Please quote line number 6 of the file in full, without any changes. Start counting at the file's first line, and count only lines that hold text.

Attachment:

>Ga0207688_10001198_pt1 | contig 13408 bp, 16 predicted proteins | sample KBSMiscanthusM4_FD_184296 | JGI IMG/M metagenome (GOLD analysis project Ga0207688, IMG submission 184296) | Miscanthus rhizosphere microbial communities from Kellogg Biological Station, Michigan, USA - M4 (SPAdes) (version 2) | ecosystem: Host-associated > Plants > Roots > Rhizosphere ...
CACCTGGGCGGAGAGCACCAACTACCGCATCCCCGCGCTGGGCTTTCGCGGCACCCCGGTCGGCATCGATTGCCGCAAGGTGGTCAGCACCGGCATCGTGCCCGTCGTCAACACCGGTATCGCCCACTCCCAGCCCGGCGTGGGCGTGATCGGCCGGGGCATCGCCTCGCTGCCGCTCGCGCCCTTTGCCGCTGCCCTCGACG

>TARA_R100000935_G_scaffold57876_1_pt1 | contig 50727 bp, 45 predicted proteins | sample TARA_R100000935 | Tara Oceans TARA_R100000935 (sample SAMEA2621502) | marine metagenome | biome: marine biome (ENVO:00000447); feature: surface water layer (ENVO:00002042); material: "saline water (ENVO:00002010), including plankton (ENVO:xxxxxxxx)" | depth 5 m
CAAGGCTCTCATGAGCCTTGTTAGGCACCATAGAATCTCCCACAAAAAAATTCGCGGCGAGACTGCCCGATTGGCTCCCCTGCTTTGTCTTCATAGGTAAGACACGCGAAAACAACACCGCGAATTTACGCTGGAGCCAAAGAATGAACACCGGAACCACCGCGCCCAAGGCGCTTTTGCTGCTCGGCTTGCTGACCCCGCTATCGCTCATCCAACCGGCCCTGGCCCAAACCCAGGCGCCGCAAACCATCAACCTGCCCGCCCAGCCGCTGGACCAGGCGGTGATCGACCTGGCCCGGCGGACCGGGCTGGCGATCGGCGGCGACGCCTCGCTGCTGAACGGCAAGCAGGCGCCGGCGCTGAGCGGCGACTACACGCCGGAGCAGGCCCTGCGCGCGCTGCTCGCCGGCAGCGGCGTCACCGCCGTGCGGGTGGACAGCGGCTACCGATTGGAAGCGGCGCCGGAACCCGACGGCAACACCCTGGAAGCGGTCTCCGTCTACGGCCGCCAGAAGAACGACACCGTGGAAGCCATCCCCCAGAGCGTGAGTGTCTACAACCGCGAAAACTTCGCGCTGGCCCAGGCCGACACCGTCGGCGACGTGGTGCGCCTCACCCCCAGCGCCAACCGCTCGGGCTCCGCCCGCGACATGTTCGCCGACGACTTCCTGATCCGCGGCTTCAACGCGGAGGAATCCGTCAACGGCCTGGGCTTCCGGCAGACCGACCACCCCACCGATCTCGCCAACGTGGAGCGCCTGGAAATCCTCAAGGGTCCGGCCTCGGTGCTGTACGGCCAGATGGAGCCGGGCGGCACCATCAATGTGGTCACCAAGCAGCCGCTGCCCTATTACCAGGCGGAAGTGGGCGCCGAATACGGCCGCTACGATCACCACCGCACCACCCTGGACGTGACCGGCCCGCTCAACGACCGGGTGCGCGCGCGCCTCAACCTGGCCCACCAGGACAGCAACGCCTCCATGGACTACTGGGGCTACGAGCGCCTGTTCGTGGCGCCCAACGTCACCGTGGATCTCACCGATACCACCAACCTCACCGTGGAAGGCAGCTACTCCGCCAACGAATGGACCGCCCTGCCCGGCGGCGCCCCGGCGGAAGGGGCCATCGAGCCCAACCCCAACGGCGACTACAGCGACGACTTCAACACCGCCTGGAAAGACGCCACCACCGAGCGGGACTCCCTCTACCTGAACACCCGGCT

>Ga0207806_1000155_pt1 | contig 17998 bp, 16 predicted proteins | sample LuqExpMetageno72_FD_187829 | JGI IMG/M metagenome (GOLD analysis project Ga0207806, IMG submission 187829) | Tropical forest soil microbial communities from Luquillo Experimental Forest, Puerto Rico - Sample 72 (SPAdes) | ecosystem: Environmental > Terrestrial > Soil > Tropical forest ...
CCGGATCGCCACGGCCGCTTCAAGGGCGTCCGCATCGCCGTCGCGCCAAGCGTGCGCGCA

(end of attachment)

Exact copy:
CCGGATCGCCACGGCCGCTTCAAGGGCGTCCGCATCGCCGTCGCGCCAAGCGTGCGCGCA